catch a Spotted Owl; defeather and gut, reserving giblets for gravy. Stuff with snail darter souffle mixed with bread cubes; bake in a 350 F oven for 3 hours or until done, basting occasionally. Make gravy from drippings and giblets, mmm - good! ;) Serve with a good German Reisling for gemuetlichkeit. Or an American premium beer - Carling's or Ballantine's preferred.

Zorro
January 17, 2001, 10:51 PM
Cross Reference:

http://www.thefiringline.com/forums/showthread.php?threadid=53613


Leave the Black-footed Ferrets alone they are excellent Ground Squirrel eaters!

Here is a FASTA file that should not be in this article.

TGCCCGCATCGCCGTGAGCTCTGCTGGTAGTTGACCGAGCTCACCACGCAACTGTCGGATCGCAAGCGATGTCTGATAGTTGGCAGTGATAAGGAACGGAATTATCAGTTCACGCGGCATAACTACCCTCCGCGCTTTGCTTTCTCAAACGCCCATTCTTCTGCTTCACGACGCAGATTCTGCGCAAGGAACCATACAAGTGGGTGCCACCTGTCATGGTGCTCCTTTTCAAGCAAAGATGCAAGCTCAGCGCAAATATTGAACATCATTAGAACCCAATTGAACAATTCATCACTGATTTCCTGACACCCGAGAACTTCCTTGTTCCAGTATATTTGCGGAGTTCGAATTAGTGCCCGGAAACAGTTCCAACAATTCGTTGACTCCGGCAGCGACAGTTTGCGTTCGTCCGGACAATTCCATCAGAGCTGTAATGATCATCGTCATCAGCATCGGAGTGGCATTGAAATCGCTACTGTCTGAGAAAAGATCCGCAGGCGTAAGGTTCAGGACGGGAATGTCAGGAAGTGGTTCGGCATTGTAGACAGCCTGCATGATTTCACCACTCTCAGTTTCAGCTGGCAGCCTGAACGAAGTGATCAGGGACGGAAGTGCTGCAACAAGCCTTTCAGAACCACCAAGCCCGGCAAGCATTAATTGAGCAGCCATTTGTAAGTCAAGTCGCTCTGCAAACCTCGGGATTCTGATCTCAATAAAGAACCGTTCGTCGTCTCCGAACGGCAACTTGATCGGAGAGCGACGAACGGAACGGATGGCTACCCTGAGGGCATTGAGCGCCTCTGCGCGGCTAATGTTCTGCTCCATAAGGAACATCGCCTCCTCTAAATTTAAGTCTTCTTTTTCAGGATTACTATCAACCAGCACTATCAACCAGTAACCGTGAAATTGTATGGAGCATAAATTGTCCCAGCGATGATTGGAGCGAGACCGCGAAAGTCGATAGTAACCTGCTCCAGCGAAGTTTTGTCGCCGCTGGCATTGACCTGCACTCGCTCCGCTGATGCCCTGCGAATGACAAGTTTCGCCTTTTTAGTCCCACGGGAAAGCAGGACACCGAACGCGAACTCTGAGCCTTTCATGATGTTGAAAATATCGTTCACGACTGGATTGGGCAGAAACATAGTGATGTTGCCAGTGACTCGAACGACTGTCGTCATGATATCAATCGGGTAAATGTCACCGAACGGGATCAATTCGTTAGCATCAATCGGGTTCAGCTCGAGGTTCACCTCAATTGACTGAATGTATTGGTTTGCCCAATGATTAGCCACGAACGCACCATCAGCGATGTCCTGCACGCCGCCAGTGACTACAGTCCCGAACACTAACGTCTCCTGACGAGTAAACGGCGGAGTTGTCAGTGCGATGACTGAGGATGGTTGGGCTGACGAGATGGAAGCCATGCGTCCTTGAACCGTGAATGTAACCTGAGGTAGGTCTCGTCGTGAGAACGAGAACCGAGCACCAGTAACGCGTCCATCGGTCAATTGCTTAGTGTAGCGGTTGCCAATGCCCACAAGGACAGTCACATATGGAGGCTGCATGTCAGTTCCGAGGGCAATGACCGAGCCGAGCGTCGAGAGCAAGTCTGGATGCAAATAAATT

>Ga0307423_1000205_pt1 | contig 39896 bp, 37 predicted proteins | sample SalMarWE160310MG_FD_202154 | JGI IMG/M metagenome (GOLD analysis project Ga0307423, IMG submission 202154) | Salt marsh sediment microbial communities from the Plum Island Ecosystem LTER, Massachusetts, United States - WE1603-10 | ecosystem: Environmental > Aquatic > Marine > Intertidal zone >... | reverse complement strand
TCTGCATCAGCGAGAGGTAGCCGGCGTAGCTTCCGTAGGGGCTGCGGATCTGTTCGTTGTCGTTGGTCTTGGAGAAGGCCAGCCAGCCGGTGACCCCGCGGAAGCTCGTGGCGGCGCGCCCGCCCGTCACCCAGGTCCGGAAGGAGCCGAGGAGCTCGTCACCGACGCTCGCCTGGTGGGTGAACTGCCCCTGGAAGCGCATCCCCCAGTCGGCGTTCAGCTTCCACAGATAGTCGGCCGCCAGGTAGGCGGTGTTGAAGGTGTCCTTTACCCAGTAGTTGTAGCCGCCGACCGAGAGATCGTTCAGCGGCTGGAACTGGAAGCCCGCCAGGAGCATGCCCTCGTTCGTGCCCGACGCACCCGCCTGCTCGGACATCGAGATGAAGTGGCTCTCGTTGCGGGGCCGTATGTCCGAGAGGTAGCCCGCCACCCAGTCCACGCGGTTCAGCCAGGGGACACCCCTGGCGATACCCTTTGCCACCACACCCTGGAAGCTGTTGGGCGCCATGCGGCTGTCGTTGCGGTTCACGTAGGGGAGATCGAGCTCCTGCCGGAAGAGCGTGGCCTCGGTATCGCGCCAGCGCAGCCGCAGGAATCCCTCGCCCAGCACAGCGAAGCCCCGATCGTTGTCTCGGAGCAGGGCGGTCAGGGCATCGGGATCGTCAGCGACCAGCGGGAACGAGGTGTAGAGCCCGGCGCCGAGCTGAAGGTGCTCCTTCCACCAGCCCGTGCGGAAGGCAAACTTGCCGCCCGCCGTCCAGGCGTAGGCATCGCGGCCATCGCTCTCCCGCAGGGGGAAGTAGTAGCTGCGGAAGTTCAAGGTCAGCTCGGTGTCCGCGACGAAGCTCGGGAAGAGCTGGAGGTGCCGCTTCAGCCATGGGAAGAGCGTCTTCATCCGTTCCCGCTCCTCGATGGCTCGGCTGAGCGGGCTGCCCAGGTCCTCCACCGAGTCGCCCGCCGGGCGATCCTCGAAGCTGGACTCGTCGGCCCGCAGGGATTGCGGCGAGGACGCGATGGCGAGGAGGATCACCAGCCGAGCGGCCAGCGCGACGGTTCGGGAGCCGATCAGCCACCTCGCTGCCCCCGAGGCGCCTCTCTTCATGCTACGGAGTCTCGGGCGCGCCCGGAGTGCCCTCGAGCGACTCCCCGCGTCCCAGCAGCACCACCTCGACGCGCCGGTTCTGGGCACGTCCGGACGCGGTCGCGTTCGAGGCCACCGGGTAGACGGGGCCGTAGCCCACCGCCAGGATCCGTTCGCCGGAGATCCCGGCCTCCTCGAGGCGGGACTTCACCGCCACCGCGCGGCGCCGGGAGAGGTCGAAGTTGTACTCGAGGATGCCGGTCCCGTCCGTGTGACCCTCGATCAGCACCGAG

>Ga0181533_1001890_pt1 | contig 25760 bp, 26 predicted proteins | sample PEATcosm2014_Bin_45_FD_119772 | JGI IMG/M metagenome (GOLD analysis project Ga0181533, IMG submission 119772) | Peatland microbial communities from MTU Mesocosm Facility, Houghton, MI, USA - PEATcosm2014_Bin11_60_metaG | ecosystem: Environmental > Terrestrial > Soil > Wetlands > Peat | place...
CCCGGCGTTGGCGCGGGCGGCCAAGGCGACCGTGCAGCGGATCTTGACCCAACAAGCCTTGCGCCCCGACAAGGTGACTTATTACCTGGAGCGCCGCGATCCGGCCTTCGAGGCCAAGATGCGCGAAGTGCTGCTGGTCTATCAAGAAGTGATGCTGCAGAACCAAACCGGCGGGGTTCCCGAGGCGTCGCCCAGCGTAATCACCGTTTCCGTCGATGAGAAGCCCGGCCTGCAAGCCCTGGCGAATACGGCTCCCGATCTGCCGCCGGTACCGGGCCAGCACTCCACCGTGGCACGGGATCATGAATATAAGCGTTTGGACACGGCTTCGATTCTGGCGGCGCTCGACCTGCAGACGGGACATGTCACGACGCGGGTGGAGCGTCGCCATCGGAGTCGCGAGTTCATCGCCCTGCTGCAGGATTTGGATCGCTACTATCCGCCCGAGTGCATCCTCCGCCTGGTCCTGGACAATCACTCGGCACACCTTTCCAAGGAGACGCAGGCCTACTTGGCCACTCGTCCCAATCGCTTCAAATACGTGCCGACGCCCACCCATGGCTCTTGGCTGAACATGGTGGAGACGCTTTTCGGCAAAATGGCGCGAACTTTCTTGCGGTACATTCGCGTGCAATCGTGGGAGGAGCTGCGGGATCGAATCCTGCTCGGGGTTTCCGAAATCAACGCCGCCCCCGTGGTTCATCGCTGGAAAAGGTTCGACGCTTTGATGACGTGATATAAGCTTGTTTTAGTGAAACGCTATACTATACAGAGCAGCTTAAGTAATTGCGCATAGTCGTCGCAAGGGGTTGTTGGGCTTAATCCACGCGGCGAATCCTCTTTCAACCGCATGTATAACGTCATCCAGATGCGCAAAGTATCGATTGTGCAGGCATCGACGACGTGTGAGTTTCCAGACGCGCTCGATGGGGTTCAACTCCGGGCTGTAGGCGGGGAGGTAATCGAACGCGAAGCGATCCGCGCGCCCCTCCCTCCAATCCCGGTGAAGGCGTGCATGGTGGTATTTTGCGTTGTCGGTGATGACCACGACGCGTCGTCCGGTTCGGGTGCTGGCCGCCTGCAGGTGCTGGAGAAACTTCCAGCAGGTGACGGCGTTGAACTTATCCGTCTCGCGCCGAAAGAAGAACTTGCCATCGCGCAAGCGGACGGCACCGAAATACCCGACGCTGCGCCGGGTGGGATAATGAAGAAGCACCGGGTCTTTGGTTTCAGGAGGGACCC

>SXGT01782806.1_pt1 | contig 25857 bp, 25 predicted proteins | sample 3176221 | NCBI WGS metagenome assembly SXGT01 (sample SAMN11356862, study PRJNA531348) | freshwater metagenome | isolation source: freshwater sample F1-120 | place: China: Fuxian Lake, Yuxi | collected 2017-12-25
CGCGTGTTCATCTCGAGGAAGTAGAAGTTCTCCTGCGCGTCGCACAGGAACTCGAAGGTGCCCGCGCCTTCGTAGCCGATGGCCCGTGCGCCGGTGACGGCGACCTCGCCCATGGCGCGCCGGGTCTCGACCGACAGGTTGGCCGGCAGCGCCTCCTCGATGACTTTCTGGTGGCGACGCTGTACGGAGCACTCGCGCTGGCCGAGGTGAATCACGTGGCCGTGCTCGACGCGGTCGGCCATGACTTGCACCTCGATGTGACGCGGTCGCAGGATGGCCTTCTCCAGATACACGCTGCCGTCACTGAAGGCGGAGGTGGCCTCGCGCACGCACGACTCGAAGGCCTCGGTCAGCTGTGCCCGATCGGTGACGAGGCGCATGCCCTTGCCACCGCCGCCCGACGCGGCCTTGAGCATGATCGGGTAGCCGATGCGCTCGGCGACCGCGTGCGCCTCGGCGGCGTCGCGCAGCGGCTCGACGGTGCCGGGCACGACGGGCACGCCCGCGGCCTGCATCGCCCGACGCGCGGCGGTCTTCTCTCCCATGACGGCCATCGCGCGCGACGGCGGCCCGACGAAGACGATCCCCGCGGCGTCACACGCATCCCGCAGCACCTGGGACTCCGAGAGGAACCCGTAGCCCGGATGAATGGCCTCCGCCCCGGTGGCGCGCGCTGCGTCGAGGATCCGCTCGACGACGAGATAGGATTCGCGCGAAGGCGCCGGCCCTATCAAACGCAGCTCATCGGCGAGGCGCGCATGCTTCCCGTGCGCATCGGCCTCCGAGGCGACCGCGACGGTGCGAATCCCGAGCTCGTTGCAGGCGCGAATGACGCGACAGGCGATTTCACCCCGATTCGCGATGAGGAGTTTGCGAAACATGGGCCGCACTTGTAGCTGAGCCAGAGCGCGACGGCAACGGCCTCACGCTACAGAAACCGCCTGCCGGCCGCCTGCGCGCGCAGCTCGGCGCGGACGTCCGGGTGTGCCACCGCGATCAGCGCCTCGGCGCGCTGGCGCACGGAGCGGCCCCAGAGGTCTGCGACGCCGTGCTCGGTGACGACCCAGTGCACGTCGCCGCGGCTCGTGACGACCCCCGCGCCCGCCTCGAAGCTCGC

I prefer the taste of Snowy Plovers and Tiger Salamanders!

Viva Santa Barbara County - NOT!!!

BadMedicine
January 18, 2001, 02:24 AM
The more ground squirrels they eat, the less we can shoot.:D or are we enviromentalists now??:D:D

kjm
January 18, 2001, 02:26 PM
...have any of you tried Kemps Ridley sea turtle eggs? I find them irresistable when scrambled with the brains of white rhino, or siberian tigers.

On a serious note, where I hunt, the whitetailed deer is a joke. Not only is he relatively small, but he is easy. Last season '99, I blasted my limit within the first 2 minutes of daylight on opening day. This year, I got my limit on the last 10 minutes of daylight on closing day. A lot of folks here in Texas consider them a nuissance so I guess the game depends on where you live. While the WT Deer is easy here, I hear that they are more scarce but much bigger up North.